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Gulyas v. Appalachian State University

United States District Court, W.D. North Carolina, Statesville Division

August 28, 2017

FRANK GULYAS, Plaintiff,
APPALACHIAN STATE UNIVERSITY, UNIVERSITY OF NORTH CAROLINA, CINDY A. WALLACE, in her individual and official capacities, JUDITH HASS, in her individual and official capacities, DAVID J. ELROD, in his individual and official capacities, and DARRELL P. KRUGER, in his official capacity, Defendants.


          Richard L. Voorhees, United States District Judge.

         THIS MATTER IS BEFORE THE COURT on Defendants' Motion to Dismiss (Doc. 27). The parties have filed their respective briefs (Docs. 28, 29, 30) and this matter is ripe for disposition. For the reasons stated below, Defendants' Motion to Dismiss (Doc. 27) is GRANTED IN PART and DENIED IN PART.


         In fall semester of 2014, Plaintiff Frank Gulyas started his sophomore year at Appalachian State University (“App. State” or the “University”), a collegiate institution within the University of North Carolina system. (See Doc. 1 at 1). In October 2014, Plaintiff and Melissa Costa, who lived in the same co-ed dormitory building, commenced an exclusive dating relationship. Id. at 2. The relationship between Plaintiff and Costa proved rocky, and Plaintiff alleges that Costa frequently exhibited “extreme jealousy” when she observed other females interacting with him. Id. On the evening of February 21, 2015, Plaintiff, a friend of Plaintiff's, and the sister of Plaintiff's friend attended a party. Id. The party lasted late into the night and by the time Plaintiff left the party, his friend's sister was unable to return to the dorm room where she had intended to spend the night. Id. Plaintiff invited his friend's sister to spend the night in his dorm room, which Plaintiff's roommate also occupied. Id. Costa learned that a female was staying in Plaintiff's dorm room, entered Plaintiff's room, and cursed at, yelled at, kicked, and hit Plaintiff. Id. at 3. Costa briefly left Plaintiff's room but, soon thereafter, reentered his room to return several of Plaintiff's clothing items and to further berate Plaintiff. Id.

         According to Plaintiff, the events on the night of February 21, 2015 marked the official end of his and Costa's exclusive relationship. Id. Nonetheless, Plaintiff and Costa continued to sporadically hang out and spend nights in each other's rooms, in what might be best described as a casual relationship. See id. During spring break, Plaintiff commenced a relationship with another female and informed Costa of such once classes were back in session. Id. Costa did not take well to this information and sent Plaintiff a series of “increasingly angry and hostile” texts. Id. On March 28, 2015, approximately ten days after informing Costa of his new relationship, Plaintiff went to Costa's dorm room to fully end his relationship with Costa. Id. When he arrived at Costa's dorm room, he found the door to her room ajar, he tapped on the door, and then entered Costa's room. Id. With Costa's roommate present, Plaintiff and Costa commenced a conversation about the end of their relationship. Id. During the conversation, Costa's roommate left, Costa began to cry, and Plaintiff attempted to comfort her by placing his hand on her upper arms. Id. at 4. The two continued their conversation until Costa's roommate returned, at which point Costa and her roommate asked Plaintiff to leave. Id. Plaintiff complied with this request and left Costa's room. Id.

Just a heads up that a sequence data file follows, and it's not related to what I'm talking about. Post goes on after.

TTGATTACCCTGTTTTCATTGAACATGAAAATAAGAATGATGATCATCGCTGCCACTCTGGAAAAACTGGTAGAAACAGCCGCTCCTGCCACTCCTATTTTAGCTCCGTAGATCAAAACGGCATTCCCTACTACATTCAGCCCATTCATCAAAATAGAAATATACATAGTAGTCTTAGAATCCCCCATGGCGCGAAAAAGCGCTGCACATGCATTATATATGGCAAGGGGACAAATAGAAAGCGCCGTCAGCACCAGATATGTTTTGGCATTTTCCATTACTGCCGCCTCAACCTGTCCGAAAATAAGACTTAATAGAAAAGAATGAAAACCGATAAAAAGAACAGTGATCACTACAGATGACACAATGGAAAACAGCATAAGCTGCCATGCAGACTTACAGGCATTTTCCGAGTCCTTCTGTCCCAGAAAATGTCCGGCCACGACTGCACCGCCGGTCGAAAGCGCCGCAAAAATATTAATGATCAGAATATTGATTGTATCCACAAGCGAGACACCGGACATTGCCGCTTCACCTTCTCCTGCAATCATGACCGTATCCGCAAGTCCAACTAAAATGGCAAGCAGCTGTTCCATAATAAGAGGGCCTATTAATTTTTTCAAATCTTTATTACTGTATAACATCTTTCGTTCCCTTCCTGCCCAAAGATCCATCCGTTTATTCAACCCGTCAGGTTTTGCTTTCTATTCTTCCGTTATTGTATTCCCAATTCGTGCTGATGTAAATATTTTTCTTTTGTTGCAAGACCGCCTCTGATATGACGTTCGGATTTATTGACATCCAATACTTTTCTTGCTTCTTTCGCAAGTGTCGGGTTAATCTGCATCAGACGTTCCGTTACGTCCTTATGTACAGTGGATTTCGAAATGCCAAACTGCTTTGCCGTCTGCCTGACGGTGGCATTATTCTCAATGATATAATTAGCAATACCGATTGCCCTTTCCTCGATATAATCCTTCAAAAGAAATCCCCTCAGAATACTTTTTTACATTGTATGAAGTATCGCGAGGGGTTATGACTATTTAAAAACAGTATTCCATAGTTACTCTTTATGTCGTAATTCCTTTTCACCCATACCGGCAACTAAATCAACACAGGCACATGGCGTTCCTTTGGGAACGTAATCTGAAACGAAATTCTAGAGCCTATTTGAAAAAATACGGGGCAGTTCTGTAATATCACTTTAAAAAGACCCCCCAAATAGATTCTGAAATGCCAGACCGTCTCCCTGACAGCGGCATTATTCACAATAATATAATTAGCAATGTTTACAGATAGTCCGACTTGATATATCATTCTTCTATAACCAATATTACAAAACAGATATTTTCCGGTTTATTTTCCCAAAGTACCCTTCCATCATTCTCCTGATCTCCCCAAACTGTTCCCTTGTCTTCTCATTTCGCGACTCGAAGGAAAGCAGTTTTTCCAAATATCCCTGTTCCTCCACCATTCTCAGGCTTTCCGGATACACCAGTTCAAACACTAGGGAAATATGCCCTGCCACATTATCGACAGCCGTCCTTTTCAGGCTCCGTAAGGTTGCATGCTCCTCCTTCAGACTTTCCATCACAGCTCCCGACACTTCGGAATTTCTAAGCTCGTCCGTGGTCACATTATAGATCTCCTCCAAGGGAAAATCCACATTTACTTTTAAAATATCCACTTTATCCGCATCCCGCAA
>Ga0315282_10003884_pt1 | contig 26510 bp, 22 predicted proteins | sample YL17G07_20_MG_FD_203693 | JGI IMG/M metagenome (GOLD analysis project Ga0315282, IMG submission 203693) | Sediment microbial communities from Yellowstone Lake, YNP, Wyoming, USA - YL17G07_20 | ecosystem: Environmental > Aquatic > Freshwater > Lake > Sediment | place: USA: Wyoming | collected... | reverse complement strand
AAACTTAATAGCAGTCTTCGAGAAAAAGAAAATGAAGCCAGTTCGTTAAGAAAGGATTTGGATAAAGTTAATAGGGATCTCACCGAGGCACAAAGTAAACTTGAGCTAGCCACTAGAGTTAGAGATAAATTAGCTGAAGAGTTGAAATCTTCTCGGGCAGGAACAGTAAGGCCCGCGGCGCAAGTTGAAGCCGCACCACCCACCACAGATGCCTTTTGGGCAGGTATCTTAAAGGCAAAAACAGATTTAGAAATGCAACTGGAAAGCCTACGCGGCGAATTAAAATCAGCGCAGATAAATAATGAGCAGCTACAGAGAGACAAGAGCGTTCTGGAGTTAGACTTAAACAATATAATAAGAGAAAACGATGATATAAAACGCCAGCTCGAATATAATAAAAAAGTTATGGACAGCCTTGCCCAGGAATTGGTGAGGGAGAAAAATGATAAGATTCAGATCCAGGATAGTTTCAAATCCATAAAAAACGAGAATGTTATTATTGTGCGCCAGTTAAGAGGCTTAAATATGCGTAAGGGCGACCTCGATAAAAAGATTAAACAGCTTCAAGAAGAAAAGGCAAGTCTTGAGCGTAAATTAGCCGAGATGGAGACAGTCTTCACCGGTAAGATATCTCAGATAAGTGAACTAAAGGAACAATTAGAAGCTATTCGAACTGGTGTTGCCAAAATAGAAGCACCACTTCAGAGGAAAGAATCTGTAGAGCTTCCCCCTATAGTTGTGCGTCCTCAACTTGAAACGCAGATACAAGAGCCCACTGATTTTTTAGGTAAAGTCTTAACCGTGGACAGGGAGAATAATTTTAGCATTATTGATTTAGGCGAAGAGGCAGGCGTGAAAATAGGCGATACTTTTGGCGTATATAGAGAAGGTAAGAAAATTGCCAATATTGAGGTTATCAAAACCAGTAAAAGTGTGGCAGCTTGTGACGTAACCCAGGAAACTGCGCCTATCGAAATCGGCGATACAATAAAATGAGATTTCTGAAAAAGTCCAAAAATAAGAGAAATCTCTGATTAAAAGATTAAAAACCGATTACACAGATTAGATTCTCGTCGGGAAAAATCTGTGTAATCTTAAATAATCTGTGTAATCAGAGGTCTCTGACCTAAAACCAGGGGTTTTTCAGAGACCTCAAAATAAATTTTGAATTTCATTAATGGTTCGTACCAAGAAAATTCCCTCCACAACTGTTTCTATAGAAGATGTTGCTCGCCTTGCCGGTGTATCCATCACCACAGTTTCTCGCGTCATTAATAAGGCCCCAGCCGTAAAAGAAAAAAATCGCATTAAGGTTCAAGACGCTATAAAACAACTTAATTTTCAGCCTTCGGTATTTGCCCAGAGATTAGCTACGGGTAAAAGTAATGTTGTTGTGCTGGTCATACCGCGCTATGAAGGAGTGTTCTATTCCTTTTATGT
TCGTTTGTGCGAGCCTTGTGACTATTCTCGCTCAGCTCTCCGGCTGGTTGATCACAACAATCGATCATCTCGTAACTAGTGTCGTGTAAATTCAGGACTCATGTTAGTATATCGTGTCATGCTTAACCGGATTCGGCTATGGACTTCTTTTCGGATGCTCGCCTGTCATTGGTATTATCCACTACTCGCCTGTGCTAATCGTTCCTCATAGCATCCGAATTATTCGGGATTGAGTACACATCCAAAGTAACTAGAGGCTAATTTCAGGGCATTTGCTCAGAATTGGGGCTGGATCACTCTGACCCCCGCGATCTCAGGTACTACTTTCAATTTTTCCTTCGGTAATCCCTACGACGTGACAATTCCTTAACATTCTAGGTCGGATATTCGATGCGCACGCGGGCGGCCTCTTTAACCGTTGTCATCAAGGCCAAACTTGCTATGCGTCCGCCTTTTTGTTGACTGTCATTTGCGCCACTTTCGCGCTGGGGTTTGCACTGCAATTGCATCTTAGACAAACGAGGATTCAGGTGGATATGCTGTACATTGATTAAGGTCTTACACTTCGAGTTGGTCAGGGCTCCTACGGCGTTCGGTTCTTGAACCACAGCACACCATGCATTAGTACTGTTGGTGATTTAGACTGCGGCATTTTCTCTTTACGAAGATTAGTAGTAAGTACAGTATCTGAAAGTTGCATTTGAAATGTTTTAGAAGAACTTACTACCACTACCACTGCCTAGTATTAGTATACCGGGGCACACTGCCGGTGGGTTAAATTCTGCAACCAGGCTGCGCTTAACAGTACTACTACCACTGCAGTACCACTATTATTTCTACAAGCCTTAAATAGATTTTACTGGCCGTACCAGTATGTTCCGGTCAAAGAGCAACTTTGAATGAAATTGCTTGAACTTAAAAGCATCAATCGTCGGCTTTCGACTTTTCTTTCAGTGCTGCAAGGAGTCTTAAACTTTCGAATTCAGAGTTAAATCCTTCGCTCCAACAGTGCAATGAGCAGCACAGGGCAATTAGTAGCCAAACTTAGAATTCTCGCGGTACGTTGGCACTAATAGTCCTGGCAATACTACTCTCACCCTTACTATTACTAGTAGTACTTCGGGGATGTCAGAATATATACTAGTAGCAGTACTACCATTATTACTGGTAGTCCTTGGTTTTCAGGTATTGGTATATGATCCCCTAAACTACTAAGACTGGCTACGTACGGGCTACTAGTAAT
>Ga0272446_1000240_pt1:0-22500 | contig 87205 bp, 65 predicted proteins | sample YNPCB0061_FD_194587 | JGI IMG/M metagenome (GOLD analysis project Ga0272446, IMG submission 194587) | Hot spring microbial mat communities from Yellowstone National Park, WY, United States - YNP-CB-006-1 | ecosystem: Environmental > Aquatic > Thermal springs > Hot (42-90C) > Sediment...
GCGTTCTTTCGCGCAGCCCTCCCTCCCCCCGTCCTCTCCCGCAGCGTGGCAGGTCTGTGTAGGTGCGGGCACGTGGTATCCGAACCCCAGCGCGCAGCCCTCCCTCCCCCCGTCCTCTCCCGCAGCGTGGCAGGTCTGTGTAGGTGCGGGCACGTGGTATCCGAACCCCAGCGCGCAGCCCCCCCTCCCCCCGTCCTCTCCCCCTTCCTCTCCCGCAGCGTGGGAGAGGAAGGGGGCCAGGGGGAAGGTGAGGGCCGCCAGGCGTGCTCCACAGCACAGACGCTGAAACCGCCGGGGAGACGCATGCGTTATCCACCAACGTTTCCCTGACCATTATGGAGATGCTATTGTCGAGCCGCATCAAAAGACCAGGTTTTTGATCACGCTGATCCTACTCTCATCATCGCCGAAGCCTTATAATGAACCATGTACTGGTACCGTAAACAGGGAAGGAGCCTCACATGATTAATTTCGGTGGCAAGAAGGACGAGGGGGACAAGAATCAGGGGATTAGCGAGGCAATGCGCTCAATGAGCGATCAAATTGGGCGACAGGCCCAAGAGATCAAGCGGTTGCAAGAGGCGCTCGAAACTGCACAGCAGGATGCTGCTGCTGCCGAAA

On March 30, 2015, Costa filed a criminal trespassing charge relative to Plaintiff's entry into her dorm room on March 28, 2015. Id. Costa also filed a 50B Complaint with a motion for a domestic violence protective order (“50B Complaint”), in which she alleged that Plaintiff threatened to kill her and kill her family if she told people any of his secrets. Id. On April 1, 2015, Costa filed a second criminal charge against Plaintiff, this one for communicating threats. See Id. In early April 2015, Costa also filed a complaint with Defendant App. State. Id. In her complaint with App. State, Costa accused Plaintiff of harassment, unauthorized entry into her dorm room, making threats, and causing bodily harm. Id.

         App. State commenced its investigation into the matter on April 8, 2015, assigning Investigator Stacy Sears to the matter. Id. During the course of the investigation, Sears learned of the February 21, 2015 altercation between Costa and Plaintiff. Id. Sears reported the events of February 21, 2015 to Defendant David J. Elrod and to Defendant Judith Hass but was instructed to investigate only Costa's complaint about the events of March 28, 2015 and to omit details of the February 21, 2015 incident from her investigation report. Relative to the February 21, 2015 incident, the investigation report, which is provided to the University Conduct Board, read: “On the night of February 21/22 [Plaintiff] and [Costa] had an argument and decided to stop dating.” Id.

         In September 2015, proceedings on Costa's 50B Complaint commenced, with the 50B Court taking testimony from witnesses on Thursday, September 17 and Friday, September 18. Id. at 5. Defendant Elrod testified at the hearing, observed the testimony of several witnesses who provided testimony adverse to Costa's allegations, and was aware that the 50B Court scheduled a final day of hearing testimony, to include the subpoenaed testimony of Investigator Sears, for Monday October 5, 2015. Id. On Saturday, September 19, Defendant Elrod issued Plaintiff an “official notice” that formally advised Plaintiff of the charges against him and informed him that his University Conduct Board hearing was scheduled for Friday, October 2, 2015. Id. Plaintiff moved to continue his student conduct hearing and Defendant Elrod denied the motion. Id. The University Conduct Board hearing occurred on Friday, October 2, 2015, with several students testifying but Investigator Sears not appearing. Id. at 6. On October 5, 2015, the Rule 50B Court held its final hearing on Costa's 50B Complaint, during which Investigator Sears testified about the events of February 21, 2015 and Defendant Elrod's and Defendant Hass's directive to Sears about not including the events of February 21 in her investigation report. Id. at 5-6. Prior to Sears's testimony at the 50B Complaint hearing on October 5, 2015, Plaintiff was unaware that Defendant Elrod and Defendant Hass had directed Sears not to investigate the February 21 incident and to omit details of the incident from the investigation report provided to the University Conduct Board. See Id. at 4-5.